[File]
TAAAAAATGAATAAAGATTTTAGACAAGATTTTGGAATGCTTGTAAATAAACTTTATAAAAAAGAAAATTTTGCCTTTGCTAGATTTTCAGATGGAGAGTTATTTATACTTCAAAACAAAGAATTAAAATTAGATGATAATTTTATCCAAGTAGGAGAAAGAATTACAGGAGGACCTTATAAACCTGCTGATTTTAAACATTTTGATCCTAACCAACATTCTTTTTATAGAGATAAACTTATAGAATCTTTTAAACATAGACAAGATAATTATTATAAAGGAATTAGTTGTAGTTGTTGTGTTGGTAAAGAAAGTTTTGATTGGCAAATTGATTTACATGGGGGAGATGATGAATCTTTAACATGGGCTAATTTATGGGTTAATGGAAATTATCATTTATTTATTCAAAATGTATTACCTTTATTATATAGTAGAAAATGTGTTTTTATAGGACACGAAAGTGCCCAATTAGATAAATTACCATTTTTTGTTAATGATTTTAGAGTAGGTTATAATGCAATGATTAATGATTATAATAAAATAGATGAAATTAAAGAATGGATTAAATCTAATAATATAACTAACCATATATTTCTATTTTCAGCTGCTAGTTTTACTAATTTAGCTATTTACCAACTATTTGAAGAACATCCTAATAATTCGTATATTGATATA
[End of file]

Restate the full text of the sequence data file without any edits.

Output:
TAAAAAATGAATAAAGATTTTAGACAAGATTTTGGAATGCTTGTAAATAAACTTTATAAAAAAGAAAATTTTGCCTTTGCTAGATTTTCAGATGGAGAGTTATTTATACTTCAAAACAAAGAATTAAAATTAGATGATAATTTTATCCAAGTAGGAGAAAGAATTACAGGAGGACCTTATAAACCTGCTGATTTTAAACATTTTGATCCTAACCAACATTCTTTTTATAGAGATAAACTTATAGAATCTTTTAAACATAGACAAGATAATTATTATAAAGGAATTAGTTGTAGTTGTTGTGTTGGTAAAGAAAGTTTTGATTGGCAAATTGATTTACATGGGGGAGATGATGAATCTTTAACATGGGCTAATTTATGGGTTAATGGAAATTATCATTTATTTATTCAAAATGTATTACCTTTATTATATAGTAGAAAATGTGTTTTTATAGGACACGAAAGTGCCCAATTAGATAAATTACCATTTTTTGTTAATGATTTTAGAGTAGGTTATAATGCAATGATTAATGATTATAATAAAATAGATGAAATTAAAGAATGGATTAAATCTAATAATATAACTAACCATATATTTCTATTTTCAGCTGCTAGTTTTACTAATTTAGCTATTTACCAACTATTTGAAGAACATCCTAATAATTCGTATATTGATATA